By People’s Daily Online

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“Correct orientation” for G20 summit meeting [People’s Daily]

Posted in Capitalism crisis early 21st century, G20, Protectionist Trade War with China, south Korea on November 13, 2010 by Zuo Shou / 左手

November 11, 2010

The two-day, semi-annual Summit of the Group of Twenty (G20), whose members include the world’s largest economies, [began] Thursday, Nov. 11 in the Republic of Korea (ROK) and [was] held for the first time in an Asian nation. Since the eruption of global financial crisis two years ago, the world community set up the G20 framework to promote international cooperation and work to address common challenges for global economy recovery.

G20 leaders have met four times in the last two years and the Summit gathering mechanism has become [a purported] major platform to spur the balanced economic development of the humankind. The overall world economic recovery is imbalanced…, far from being freed from the risk zones. The global financial setup restructuring is in ascendant, a financial market regulatory mechanism is still far from being in place, and the G20 regulations are yet to be instituted.

The fifth G20 Seoul summit is definitely being held against such a backdrop. While affirming the new mechanism to be useful and efficient, the international community has also come to see the current world economic boost is not stable and that reversibility is not ruled out in the process, and so great expectations have be pinned on the G20 summit in a hope that it would keep to the correct orientation.

Participants at the summit are likely to confer on measures for a faster world economic recovery and the establishment of a global financial monitoring system. Expanding the voting power of emerging economies at the World Bank, IMF and other world financial institutions and finding ways to curb trade protectionism are also likely to be on the agenda. If the summit advances in this right orientation, developed and developing nations can go on joining hands to boost global economic growth as they did in the immediate aftermath of the global financial crisis.

Anyhow, countries around the world are in an urgent need of sincere, vigorous and unified efforts to seek a fundamental solution to the problems caused by the global financial crisis, in order to enhance or consolidate the momentum for global economic recovery.

Such ardent expectations for the G20 summit are not without reason. The economic recovery or development of varied economic zones is still very uneven. For a period of time, the fiscal imbalance in some member nations of the Euro zone has not yet been off the hook. In the face of financial crisis, countries have opted to increase internal and external consume demand in a bid to actively create more job opportunities. Of late, a certain power has made a decision to print more dollars to stimulate exports instead of increasing labor efficiency and technological innovation to sharpen its competitive edge. And the entire international community has questioned this short-sighted move.

Indeed, world economy is increasingly inter-blending, and the emergence of any major problems is the outcome of joint effect, nor any single move can be tackled independently. It is the demand of all nations to gradually shift their economic growth mode to a more balanced and sustainable level in the meanwhile to translate the global economic order into a more equitable state by concerted multilateral cooperation. And the global community, via the vigorous cooperation for mutual benefit, may extricate itself from a predicament and enter into the next phase that could attain relatively reasonable and balance development…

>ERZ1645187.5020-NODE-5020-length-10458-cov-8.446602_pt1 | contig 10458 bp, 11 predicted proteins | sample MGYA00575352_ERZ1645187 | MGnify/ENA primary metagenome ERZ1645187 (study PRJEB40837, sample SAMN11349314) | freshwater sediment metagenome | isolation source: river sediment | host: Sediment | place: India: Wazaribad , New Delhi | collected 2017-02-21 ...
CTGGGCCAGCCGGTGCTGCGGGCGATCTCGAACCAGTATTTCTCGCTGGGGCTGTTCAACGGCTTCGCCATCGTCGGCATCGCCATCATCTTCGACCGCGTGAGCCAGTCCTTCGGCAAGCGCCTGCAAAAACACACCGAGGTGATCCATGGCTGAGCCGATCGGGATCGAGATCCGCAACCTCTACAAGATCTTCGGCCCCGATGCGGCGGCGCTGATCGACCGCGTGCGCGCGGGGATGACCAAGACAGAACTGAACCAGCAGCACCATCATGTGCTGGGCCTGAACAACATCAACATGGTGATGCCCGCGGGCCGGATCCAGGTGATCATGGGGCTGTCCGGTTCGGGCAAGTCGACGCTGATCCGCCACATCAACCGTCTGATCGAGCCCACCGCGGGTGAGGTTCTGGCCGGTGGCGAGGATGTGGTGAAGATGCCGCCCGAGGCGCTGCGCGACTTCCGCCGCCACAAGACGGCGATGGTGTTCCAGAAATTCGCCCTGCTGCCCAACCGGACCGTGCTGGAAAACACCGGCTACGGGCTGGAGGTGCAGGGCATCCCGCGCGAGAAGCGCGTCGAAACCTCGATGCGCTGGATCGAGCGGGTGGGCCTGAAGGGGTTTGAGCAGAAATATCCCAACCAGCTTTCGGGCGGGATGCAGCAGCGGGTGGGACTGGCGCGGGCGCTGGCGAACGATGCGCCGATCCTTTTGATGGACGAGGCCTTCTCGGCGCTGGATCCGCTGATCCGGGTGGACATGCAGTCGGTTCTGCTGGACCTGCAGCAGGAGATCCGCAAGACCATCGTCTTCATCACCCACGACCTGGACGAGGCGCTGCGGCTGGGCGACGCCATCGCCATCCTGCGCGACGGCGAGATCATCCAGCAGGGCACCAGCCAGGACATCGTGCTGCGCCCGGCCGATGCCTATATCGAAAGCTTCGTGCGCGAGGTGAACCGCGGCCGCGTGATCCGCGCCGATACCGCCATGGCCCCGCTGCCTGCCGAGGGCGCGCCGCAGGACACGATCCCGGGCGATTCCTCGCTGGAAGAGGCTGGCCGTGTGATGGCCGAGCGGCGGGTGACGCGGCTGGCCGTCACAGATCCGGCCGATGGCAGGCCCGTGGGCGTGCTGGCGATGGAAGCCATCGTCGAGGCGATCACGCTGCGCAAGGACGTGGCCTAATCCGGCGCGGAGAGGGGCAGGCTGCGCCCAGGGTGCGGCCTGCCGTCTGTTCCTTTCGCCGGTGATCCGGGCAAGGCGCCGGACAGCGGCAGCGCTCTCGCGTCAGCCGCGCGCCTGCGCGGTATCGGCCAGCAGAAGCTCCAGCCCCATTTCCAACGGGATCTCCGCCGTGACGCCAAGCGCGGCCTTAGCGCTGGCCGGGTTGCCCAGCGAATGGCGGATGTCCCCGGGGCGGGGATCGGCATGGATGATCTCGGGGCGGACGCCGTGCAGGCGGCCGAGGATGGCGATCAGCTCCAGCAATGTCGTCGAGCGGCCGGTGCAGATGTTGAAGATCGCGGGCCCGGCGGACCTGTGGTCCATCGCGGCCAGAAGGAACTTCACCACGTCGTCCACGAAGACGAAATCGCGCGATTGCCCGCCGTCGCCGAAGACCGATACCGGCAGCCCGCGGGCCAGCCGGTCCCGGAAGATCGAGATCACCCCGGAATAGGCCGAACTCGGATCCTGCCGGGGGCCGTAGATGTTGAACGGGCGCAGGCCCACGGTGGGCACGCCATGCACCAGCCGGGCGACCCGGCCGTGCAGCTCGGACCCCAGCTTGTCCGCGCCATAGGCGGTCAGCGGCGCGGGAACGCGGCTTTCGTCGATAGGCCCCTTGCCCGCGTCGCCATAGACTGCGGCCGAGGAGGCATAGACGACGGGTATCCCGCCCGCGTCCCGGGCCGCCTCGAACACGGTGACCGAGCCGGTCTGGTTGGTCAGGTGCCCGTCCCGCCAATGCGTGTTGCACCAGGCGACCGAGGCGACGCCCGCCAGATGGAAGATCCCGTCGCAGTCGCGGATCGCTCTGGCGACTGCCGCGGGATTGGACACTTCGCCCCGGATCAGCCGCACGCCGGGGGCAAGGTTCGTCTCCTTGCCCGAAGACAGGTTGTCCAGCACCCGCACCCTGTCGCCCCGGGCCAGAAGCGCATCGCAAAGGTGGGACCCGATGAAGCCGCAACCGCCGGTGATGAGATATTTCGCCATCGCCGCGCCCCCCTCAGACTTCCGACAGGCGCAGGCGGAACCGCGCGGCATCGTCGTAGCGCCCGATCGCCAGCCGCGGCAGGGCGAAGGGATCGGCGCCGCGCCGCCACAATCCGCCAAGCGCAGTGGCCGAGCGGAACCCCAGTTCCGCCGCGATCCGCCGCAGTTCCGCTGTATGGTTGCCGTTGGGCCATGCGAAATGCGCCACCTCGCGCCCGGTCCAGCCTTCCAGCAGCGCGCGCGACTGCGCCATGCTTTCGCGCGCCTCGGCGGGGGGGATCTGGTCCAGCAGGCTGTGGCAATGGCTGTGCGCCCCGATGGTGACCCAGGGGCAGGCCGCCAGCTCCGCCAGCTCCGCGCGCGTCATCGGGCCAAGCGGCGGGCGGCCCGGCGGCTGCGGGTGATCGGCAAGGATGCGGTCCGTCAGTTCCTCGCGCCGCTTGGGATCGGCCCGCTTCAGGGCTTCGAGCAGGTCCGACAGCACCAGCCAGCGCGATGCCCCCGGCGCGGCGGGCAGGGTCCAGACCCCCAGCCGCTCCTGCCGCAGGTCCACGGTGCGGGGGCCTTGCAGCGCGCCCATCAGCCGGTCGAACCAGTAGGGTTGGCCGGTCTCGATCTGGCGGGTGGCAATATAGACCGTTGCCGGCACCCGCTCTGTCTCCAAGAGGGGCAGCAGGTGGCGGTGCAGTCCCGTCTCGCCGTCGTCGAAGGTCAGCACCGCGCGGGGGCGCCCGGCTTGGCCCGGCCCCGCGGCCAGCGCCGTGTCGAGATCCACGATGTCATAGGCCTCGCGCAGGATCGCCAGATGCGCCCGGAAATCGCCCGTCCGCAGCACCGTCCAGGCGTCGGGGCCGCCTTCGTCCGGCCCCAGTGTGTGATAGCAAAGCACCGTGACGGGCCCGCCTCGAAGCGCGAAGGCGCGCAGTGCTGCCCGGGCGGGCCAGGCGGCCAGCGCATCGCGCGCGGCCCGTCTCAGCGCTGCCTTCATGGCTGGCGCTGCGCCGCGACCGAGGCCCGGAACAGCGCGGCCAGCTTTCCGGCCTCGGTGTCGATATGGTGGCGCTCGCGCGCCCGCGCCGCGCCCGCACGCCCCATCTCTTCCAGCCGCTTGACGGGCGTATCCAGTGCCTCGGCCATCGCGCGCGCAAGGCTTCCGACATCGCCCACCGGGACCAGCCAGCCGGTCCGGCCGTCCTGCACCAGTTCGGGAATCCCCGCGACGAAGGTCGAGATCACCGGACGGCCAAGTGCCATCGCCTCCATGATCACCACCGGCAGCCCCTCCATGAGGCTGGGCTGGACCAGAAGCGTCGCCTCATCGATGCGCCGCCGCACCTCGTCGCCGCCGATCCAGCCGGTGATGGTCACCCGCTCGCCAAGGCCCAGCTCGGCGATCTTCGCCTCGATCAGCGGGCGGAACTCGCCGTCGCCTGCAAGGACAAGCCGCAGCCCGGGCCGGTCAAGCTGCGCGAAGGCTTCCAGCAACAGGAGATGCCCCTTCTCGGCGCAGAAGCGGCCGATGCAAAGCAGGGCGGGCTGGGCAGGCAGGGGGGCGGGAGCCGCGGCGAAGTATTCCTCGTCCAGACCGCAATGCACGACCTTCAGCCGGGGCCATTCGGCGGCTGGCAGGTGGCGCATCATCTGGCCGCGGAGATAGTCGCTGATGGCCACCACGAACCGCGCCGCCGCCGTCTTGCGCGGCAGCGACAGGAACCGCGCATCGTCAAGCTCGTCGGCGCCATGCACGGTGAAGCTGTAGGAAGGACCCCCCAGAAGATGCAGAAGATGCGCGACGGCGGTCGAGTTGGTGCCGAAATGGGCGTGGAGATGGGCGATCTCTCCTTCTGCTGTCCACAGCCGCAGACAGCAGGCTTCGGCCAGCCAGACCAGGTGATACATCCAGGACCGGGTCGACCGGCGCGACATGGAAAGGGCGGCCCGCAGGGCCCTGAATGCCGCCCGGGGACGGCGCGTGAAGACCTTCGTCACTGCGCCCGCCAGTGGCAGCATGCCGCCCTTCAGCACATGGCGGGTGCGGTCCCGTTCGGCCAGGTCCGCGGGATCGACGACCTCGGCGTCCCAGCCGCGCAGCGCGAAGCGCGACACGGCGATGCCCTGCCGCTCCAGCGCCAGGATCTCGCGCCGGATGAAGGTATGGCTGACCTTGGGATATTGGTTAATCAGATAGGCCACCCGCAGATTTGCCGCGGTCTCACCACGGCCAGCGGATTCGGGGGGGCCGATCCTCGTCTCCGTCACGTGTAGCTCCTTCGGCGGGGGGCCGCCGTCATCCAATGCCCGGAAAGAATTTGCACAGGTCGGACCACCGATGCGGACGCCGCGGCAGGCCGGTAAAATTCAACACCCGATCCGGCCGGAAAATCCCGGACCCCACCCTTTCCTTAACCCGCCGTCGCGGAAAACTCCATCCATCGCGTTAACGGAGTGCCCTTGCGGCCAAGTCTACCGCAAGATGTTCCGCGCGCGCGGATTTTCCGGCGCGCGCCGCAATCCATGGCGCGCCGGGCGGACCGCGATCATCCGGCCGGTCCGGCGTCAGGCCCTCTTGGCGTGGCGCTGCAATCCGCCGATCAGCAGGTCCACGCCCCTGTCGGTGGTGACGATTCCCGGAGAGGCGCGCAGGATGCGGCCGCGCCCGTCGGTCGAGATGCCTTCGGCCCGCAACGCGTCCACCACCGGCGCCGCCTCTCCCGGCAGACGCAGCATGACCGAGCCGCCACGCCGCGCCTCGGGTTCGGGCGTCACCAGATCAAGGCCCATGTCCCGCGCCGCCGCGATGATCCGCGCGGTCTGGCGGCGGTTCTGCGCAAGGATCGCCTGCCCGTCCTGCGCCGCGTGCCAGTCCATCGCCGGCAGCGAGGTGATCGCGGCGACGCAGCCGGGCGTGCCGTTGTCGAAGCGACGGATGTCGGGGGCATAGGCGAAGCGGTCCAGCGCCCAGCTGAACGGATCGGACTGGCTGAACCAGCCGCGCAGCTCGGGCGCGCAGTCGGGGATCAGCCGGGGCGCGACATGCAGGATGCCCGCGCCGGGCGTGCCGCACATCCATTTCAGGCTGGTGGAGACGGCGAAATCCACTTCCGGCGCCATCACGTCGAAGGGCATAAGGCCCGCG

…Even when the shadow of financial crisis has not phased out completely and the global economic growth is still facing challenges, a certain power [the U.S.A.] is ready to “demolish the bridge even it has yet to cross the river”. This caused much anxiety even before the G20 Summit. It is widely hoped that the participating parties will go on helping each other and enhancing macroeconomic policy coordination, and this could send out a positive message for reinforcing market unity.

The mission of the 2010 G20 Seoul Summit has a long, long way to go. There is also a great deal to do in advancing the global financial system and beefing up financial market regulations. As a matter of course, the mission to balance the North-South development remains tough as the emerging economies and developing countries are still situated in a vulnerable, disadvantageous position. Without the settlement of this issue, it is out of the question to tackle some issues for developed countries, whereas the trade protectionism adopted in some spheres at the expense of others will eventually undermine the global economic adjustment.

All nations need to enhance their cooperation to tide over difficulties, since the global financial crisis has complex causes. It is their legitimate interest to expand their exports and increase their employment. However, in order to overcome trade imbalance, they should take joint efforts to transform their economic growth mode and step up their economic restructuring. So, the G20 leaders should seize the opportunity to spur global economy to the vigorous, sustainable and balanced growth.